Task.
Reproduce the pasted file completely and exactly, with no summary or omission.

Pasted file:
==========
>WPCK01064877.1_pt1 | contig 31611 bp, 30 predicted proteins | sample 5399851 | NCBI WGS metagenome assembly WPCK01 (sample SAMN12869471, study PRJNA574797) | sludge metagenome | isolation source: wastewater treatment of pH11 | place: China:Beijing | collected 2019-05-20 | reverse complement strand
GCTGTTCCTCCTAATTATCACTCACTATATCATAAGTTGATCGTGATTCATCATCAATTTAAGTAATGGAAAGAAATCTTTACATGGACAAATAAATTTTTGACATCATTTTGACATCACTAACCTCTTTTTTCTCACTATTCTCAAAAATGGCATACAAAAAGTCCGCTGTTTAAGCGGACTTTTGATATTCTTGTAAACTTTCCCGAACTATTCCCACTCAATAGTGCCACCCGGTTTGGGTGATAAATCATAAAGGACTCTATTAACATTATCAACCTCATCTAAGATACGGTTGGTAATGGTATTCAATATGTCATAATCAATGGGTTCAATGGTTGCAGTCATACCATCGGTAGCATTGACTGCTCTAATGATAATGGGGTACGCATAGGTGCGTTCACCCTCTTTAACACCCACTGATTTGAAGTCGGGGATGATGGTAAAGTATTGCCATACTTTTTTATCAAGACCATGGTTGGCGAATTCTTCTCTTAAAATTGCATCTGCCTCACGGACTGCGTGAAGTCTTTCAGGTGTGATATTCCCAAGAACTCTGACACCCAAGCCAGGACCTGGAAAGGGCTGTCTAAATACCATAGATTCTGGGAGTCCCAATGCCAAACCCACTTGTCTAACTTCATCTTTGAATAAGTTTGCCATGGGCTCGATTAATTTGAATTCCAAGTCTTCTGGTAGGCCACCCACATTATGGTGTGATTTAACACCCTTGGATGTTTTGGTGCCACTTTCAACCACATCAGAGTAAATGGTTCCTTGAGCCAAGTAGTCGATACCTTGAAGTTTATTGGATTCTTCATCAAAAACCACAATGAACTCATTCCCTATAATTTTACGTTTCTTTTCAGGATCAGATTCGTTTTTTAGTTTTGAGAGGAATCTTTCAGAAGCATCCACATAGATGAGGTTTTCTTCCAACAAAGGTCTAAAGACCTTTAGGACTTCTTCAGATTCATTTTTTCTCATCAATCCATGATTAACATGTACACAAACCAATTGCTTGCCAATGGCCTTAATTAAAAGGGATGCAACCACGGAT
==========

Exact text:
>WPCK01064877.1_pt1 | contig 31611 bp, 30 predicted proteins | sample 5399851 | NCBI WGS metagenome assembly WPCK01 (sample SAMN12869471, study PRJNA574797) | sludge metagenome | isolation source: wastewater treatment of pH11 | place: China:Beijing | collected 2019-05-20 | reverse complement strand
GCTGTTCCTCCTAATTATCACTCACTATATCATAAGTTGATCGTGATTCATCATCAATTTAAGTAATGGAAAGAAATCTTTACATGGACAAATAAATTTTTGACATCATTTTGACATCACTAACCTCTTTTTTCTCACTATTCTCAAAAATGGCATACAAAAAGTCCGCTGTTTAAGCGGACTTTTGATATTCTTGTAAACTTTCCCGAACTATTCCCACTCAATAGTGCCACCCGGTTTGGGTGATAAATCATAAAGGACTCTATTAACATTATCAACCTCATCTAAGATACGGTTGGTAATGGTATTCAATATGTCATAATCAATGGGTTCAATGGTTGCAGTCATACCATCGGTAGCATTGACTGCTCTAATGATAATGGGGTACGCATAGGTGCGTTCACCCTCTTTAACACCCACTGATTTGAAGTCGGGGATGATGGTAAAGTATTGCCATACTTTTTTATCAAGACCATGGTTGGCGAATTCTTCTCTTAAAATTGCATCTGCCTCACGGACTGCGTGAAGTCTTTCAGGTGTGATATTCCCAAGAACTCTGACACCCAAGCCAGGACCTGGAAAGGGCTGTCTAAATACCATAGATTCTGGGAGTCCCAATGCCAAACCCACTTGTCTAACTTCATCTTTGAATAAGTTTGCCATGGGCTCGATTAATTTGAATTCCAAGTCTTCTGGTAGGCCACCCACATTATGGTGTGATTTAACACCCTTGGATGTTTTGGTGCCACTTTCAACCACATCAGAGTAAATGGTTCCTTGAGCCAAGTAGTCGATACCTTGAAGTTTATTGGATTCTTCATCAAAAACCACAATGAACTCATTCCCTATAATTTTACGTTTCTTTTCAGGATCAGATTCGTTTTTTAGTTTTGAGAGGAATCTTTCAGAAGCATCCACATAGATGAGGTTTTCTTCCAACAAAGGTCTAAAGACCTTTAGGACTTCTTCAGATTCATTTTTTCTCATCAATCCATGATTAACATGTACACAAACCAATTGCTTGCCAATGGCCTTAATTAAAAGGGATGCAACCACGGAT